In healthcare services exports, Mode 1 & 2 could see higher synergies

Dr Pralok Gupta, Associate Professor, Centre for WTO Studies and Member, Committee for Advanced Trade Research, talks about India’s prospects and possible strategies for growth in healthcare services exports post-pandemic.

IBT: How do you see the change in global approaches to healthcare infrastructure and capabilities because of the pandemic as every country struggled to contain its spread and impact?

Dr Pralok Gupta: We can see this from two perspectives – hospitals and government. Hospitals or health service providers are focusing more and more on online delivery of healthcare services and use of telemedicine and digital tools to supply services through online mode. Also, there is an increasing focus on supply chain issues post-pandemic – building more resilience, developing stocks of critical inputs like oxygen, testing equipment, etc. So, there is more awareness and concerns about supply chain issues in the post pandemic world.

In situations such as the present pandemic, supply chain issues move beyond the domain of healthcare providers and become more public policy issues. The government is actively involved in creating these capacities, like developing dedicated plants for oxygen in India, or increasing the supply of certain imports through reducing import duties or specifically creating manufacturing avenues, corridors for producing some of the critical inputs, etc. For instance, in India, we are making dedicated efforts to reduce our reliance on APIs.

Also important is how you increase the interaction between the healthcare service providers and the available infrastructure. In developed countries, there are shortages of healthcare service providers. So, they are relaxing their norms to attract talent from other countries, at least for key areas and skills. And this was more prominent during the pandemic, when they relaxed visa norms for certain paramedics, nurses or doctors.

We must note, however, that mobility is a very sensitive issue for developed countries, so they constantly review the kind of relaxation they have done for medical professionals as well. So, these are three distinct changes I can see happening in the post-pandemic world.

IBT: What are the factors so far which have driven India’s growth in health care services? Apart from cost, what has made us competitive?

Dr. Pralok Gupta: We need to think from both demand side and supply side perspectives. So, from demand side, our population size is continuously increasing, which obviously implies high demand for healthcare services. Also the kind of lifestyle or work profiles we have are contributing more to lifestyle diseases. The third aspect is external factors, like the pollution or environment in which we are living, which weakens our immunity, leading to different kinds of illnesses and demand for healthcare services.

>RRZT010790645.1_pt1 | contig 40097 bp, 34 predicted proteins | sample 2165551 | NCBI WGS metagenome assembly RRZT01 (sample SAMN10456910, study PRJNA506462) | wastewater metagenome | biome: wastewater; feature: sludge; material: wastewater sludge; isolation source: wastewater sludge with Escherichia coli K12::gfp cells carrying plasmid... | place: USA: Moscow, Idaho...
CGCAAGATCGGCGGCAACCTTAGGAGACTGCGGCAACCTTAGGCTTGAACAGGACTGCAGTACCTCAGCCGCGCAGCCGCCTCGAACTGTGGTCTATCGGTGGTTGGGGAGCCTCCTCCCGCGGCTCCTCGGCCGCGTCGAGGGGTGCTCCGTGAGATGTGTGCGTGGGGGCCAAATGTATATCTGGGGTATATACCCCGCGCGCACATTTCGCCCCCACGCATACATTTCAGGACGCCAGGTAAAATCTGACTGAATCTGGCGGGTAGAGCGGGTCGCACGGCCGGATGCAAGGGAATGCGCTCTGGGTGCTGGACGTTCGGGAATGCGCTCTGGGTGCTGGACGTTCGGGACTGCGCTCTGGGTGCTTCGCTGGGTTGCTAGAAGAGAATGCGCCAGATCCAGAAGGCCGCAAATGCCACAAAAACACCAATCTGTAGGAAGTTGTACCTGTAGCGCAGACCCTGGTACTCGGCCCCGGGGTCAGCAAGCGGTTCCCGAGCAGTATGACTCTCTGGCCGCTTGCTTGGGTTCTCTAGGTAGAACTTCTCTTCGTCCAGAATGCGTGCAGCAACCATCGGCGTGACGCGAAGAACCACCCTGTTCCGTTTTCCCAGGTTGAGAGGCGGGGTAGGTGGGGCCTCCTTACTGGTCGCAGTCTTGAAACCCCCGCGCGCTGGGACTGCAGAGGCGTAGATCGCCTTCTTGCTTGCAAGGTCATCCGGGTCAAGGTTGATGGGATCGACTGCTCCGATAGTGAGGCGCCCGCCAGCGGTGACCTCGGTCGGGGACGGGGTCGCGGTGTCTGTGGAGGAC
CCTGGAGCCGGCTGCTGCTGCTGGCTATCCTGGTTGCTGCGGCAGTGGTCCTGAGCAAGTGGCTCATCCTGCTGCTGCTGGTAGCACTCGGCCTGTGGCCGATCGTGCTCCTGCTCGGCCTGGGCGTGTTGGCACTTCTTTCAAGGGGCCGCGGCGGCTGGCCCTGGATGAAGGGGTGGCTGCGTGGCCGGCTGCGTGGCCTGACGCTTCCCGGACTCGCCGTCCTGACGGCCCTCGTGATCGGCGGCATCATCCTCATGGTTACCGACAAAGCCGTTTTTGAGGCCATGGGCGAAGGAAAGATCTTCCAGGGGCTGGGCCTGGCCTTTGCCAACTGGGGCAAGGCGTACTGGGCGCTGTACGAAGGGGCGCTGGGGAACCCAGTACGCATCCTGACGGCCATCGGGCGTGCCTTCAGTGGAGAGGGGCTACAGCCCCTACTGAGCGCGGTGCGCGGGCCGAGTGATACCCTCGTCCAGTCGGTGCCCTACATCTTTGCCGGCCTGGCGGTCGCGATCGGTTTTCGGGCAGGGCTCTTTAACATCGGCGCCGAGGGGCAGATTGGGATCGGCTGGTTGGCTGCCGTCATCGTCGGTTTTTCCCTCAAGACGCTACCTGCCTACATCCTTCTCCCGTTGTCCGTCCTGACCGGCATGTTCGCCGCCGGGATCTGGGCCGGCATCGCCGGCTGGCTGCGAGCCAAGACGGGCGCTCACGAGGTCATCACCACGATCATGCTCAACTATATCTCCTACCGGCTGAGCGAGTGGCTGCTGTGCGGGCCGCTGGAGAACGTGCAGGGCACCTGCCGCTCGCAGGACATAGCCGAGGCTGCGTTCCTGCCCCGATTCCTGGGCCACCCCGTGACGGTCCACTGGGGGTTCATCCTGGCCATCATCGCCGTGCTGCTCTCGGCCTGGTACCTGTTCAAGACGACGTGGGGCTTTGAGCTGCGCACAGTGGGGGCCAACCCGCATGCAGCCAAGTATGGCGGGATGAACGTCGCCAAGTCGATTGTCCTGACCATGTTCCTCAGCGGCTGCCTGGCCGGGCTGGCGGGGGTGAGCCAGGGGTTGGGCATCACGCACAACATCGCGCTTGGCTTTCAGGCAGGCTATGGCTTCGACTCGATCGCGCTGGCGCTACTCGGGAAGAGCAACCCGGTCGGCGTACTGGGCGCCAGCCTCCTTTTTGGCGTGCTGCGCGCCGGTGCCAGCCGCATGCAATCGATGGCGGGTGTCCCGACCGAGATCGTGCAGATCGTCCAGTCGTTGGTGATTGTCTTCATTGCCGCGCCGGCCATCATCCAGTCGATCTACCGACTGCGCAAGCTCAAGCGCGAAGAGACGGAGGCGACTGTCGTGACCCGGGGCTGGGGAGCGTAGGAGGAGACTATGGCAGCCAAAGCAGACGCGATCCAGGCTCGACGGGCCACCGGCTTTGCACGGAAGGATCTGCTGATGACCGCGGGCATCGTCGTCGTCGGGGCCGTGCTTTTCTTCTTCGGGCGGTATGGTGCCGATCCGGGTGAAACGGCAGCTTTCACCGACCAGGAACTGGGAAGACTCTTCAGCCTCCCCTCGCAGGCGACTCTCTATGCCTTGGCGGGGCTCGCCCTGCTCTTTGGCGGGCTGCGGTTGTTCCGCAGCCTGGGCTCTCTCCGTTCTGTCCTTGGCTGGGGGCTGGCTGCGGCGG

On the supply side, two important factors are the increasing purchasing power or income, particularly of the middle class. Of course, there are some variations during the pandemic because income got reduced, particularly those in the private sector. But in general, if we see the trend over the past 10-15 years, there is a rise in the income or purchasing power, particularly of the middle class, with increasing demand for healthcare services.

The second is increasing insurance penetration. Though insurance penetration is still much lower in India for healthcare services as compared to developed countries, it has increased over the years. Consequently, more and more individuals are going to good hospitals, because they have insurance and there is an increasing awareness about health insurance, even in tier 2 and 3 cities.

IBT: Coming to exports, what are the major modes that India has developed so far to, in terms of exports of healthcare services and how do you see it changing post-pandemic?

Dr. Pralok Gupta: India has done remarkably good in Mode 2 or medical tourism, where foreign patients come get treatment in Indian hospitals. Medical tourism has grown significantly in the past few years, leaving aside this pandemic when travel restrictions were imposed. Government of India has also taken steps to increase Mode 2 exports in health care services. The other one, is Mode 4 or movement of natural persons in terms of like doctors, nurses, or other health care professionals. There also, we have done well.

Post-pandemic, there was all kinds of troubles that affected patient movement. Also, there was increasing concern about hygiene. So many persons tended to avoid travel. So that way, Mode 2 of health services exports got affected significantly in the post-pandemic time.